If you live outside the U.S., regrettably we can no longer be of much help with purchasing. When this site was created, it was perfectly plausible for us to undertake to identify and discuss not just every maker in the world of induction equipment, but even every model. Times have changed as the market has expanded greatly, and that is no longer a possible goal for us, so we restrict ourselves to the U.S. market. If you are in Canada, it is our experience that U.S. retailers will sometimes ship there and sometimes not, and when they do, it is often prohibitively expensive, but you can check the sites of each of our retailers for any given unit and see what they say: better direct from the horse's mouth. But if you can find a Canadian retailer for the item, you will usually be better off price0wise (and service-wise if and when it's needed) to buy there.
(Readers outside the U.S. can jump over this section.)
(That term is silly on its face, as you would not be importing yourself into anywhere—but it's what is commonly used for what we mean, so we'll use it, too.)
Despite the large and growing range of induction-cooking equipment now available in the U.S., some consumers feel that they just have to have this or that European brand or model not available here. Some such folk play with the idea of importing the wanted unit from overseas. Now very likely a great many retailers outside the U.S. could and would ship to customers within U.S. The issues, however, are not merely a willingness on the part of a retailer to ship, but the degree of that retailer's experience with and expertise in the not-so-simple business of trans-national shipping. The matters involved are suitable packing, knowing the appropriate carriers, establishing proper shipping-insurance coverage (extremely important), familiarity with any customs requirements, and probably more. There are at least a couple of overseas dealers who have been sending units to satisfied U.S. customers for a while now, so it can be done.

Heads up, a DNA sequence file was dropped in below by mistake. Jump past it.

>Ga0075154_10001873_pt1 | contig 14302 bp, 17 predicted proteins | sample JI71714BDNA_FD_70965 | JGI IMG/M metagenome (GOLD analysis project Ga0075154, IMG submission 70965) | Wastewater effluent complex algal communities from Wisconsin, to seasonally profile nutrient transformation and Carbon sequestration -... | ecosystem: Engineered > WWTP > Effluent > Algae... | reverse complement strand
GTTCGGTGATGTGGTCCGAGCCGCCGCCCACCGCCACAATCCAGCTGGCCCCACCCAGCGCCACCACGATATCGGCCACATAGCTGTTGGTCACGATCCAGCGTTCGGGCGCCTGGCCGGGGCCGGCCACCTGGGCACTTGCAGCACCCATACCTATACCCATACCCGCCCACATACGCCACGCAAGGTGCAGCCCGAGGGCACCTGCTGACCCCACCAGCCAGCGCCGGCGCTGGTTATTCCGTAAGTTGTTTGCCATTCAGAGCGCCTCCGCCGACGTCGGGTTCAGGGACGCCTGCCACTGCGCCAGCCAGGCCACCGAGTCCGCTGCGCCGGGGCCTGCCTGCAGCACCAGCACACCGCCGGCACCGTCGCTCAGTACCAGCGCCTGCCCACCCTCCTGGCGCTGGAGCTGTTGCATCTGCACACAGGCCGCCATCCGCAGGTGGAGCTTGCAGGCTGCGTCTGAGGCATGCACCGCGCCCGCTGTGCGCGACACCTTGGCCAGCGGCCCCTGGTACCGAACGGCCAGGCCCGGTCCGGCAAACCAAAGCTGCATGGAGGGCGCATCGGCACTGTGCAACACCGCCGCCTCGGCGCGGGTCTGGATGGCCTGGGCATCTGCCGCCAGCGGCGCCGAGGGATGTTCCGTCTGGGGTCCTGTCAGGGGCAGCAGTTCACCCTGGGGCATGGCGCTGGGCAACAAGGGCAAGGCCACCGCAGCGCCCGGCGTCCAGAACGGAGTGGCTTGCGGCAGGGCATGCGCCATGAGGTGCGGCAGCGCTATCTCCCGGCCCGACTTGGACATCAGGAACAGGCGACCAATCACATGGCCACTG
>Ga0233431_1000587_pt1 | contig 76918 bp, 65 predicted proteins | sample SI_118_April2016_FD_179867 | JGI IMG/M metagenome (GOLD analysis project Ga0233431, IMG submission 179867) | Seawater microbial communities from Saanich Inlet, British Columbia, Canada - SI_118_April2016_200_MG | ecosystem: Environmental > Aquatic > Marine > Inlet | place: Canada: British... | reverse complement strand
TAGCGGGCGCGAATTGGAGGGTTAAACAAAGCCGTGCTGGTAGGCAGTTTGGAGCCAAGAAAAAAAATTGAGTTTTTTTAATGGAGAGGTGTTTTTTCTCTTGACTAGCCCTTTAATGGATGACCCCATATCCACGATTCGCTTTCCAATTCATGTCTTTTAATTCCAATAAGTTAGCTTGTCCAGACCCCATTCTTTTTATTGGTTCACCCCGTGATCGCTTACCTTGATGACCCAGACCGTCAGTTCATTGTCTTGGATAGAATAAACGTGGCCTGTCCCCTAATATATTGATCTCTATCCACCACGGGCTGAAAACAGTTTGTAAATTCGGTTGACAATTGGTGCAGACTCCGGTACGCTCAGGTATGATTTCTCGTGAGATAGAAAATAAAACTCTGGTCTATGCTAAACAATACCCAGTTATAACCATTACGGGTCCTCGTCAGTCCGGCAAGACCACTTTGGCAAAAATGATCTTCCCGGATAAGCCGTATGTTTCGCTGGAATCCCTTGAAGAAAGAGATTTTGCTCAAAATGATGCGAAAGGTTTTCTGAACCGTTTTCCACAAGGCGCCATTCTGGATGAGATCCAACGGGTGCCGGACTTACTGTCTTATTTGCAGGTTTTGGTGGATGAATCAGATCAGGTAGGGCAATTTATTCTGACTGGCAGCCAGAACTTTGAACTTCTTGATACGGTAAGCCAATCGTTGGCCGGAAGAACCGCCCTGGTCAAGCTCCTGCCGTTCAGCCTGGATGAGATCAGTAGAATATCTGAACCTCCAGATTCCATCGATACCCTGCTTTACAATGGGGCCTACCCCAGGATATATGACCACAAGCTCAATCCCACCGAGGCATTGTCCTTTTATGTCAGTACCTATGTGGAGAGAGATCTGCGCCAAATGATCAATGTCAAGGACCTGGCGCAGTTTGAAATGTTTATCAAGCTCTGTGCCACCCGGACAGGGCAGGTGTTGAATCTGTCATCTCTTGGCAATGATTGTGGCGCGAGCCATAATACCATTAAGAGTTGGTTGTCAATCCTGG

But let us be very sure that you understand the crucial points from the buyer's viewpoint. The shipping, insurance, and customs charges are not trivial, but neither are they mind-boggling. They do add to the cost of a unit bought overseas, but even with those added costs many fine European units are more than competitive with what's available at direct retail in the U.S. The real issues are three: warranty (plus its service considerations), parts and repair, and the legal implications (regarding both building codes and insurance).
A unit bought outside the country just does not have any warranty coverage. How important is that? Opinions vary. It is a general belief that any electronic device—and that's what induction cookers are at bottom—will usually either fail almost at once or else work satisfactorily for its expected lifetime: that is, that failures from defects occur at once ("DOA") or very quickly (typically with a few hours of use). But "usually" is not "always", and it is the odd case, not the everyday, that warranties are all about.